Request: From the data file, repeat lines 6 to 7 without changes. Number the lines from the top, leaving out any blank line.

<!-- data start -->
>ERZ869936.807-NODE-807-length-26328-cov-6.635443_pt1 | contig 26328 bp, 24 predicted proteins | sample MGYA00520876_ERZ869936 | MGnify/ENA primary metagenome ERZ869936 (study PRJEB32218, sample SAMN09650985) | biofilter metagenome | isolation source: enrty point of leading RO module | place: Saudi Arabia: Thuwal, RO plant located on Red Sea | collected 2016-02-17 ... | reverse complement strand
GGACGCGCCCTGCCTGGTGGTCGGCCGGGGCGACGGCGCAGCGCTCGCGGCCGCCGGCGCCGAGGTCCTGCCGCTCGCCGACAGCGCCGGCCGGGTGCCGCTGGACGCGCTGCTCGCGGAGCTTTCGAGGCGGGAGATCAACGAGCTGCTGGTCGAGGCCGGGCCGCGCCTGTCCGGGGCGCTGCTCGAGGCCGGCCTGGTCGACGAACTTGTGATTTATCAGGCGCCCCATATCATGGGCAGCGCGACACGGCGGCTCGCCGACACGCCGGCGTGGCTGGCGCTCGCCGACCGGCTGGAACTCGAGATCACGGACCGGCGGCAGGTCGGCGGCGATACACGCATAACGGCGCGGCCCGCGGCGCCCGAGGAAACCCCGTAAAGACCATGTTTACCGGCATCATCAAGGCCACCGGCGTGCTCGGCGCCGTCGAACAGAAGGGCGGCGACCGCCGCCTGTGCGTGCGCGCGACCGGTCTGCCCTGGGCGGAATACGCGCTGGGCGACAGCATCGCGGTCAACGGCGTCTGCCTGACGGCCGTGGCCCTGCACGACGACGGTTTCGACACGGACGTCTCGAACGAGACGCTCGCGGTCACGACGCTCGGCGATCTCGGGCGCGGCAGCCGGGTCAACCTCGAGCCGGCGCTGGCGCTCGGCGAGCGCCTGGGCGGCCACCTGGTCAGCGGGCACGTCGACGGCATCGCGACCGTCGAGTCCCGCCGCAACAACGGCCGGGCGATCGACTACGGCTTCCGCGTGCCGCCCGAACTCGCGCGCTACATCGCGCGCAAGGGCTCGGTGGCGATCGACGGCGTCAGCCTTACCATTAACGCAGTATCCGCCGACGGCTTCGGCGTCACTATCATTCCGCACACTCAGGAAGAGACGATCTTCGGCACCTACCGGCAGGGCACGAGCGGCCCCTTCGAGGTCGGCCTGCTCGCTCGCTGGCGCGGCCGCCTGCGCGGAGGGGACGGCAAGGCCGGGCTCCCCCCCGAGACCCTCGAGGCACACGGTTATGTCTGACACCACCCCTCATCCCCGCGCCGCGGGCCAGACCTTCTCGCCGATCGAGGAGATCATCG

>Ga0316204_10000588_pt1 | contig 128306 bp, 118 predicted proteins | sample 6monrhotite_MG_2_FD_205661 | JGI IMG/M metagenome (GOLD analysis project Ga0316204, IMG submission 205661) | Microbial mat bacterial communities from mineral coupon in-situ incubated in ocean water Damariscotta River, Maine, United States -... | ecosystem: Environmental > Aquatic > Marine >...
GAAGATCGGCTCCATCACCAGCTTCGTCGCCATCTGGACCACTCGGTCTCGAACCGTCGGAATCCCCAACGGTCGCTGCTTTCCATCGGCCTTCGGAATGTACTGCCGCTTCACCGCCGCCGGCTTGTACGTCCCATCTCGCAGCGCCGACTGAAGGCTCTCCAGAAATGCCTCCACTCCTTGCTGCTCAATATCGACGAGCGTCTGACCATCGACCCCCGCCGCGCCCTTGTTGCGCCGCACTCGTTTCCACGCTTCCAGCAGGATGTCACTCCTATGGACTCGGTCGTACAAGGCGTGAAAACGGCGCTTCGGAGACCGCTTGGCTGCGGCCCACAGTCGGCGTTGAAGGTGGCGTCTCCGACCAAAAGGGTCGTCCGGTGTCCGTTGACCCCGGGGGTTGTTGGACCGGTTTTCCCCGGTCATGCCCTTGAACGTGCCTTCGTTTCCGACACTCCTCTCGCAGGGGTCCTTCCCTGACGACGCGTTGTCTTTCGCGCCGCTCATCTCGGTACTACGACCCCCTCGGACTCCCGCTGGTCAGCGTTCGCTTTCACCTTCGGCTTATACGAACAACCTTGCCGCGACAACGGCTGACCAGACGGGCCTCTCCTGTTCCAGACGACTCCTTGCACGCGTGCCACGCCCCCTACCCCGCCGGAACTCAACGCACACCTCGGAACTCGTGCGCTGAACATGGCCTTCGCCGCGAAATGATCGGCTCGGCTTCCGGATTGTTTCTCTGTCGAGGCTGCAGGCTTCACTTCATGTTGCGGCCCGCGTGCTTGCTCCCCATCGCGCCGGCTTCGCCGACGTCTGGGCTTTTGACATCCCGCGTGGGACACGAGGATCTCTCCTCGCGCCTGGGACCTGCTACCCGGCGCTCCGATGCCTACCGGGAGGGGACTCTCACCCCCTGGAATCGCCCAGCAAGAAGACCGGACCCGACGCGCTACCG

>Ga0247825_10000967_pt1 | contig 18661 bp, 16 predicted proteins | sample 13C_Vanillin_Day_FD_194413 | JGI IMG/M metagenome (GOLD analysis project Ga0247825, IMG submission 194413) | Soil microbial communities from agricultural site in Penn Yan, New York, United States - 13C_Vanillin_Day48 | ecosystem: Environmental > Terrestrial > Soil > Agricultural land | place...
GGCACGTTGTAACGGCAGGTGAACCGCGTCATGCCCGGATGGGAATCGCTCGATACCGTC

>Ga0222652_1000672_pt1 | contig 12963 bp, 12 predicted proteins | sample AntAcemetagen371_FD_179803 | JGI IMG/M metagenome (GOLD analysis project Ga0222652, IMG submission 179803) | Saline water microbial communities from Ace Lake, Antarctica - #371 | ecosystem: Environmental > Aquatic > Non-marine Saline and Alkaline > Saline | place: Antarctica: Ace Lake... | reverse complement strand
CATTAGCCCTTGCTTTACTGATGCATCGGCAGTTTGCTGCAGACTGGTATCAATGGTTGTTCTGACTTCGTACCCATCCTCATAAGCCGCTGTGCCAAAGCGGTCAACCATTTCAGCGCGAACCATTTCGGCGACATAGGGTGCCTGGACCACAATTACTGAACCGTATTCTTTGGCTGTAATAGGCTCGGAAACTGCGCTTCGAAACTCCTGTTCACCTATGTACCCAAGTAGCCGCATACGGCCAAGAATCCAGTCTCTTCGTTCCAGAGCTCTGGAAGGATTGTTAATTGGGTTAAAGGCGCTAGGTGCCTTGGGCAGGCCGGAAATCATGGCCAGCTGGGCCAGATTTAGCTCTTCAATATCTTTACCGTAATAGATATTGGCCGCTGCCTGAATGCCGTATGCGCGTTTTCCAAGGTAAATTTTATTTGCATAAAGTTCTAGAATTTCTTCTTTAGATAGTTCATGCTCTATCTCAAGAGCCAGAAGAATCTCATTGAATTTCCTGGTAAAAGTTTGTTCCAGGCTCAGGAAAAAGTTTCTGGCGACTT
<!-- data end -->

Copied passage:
GGCACGTTGTAACGGCAGGTGAACCGCGTCATGCCCGGATGGGAATCGCTCGATACCGTC

>Ga0222652_1000672_pt1 | contig 12963 bp, 12 predicted proteins | sample AntAcemetagen371_FD_179803 | JGI IMG/M metagenome (GOLD analysis project Ga0222652, IMG submission 179803) | Saline water microbial communities from Ace Lake, Antarctica - #371 | ecosystem: Environmental > Aquatic > Non-marine Saline and Alkaline > Saline | place: Antarctica: Ace Lake... | reverse complement strand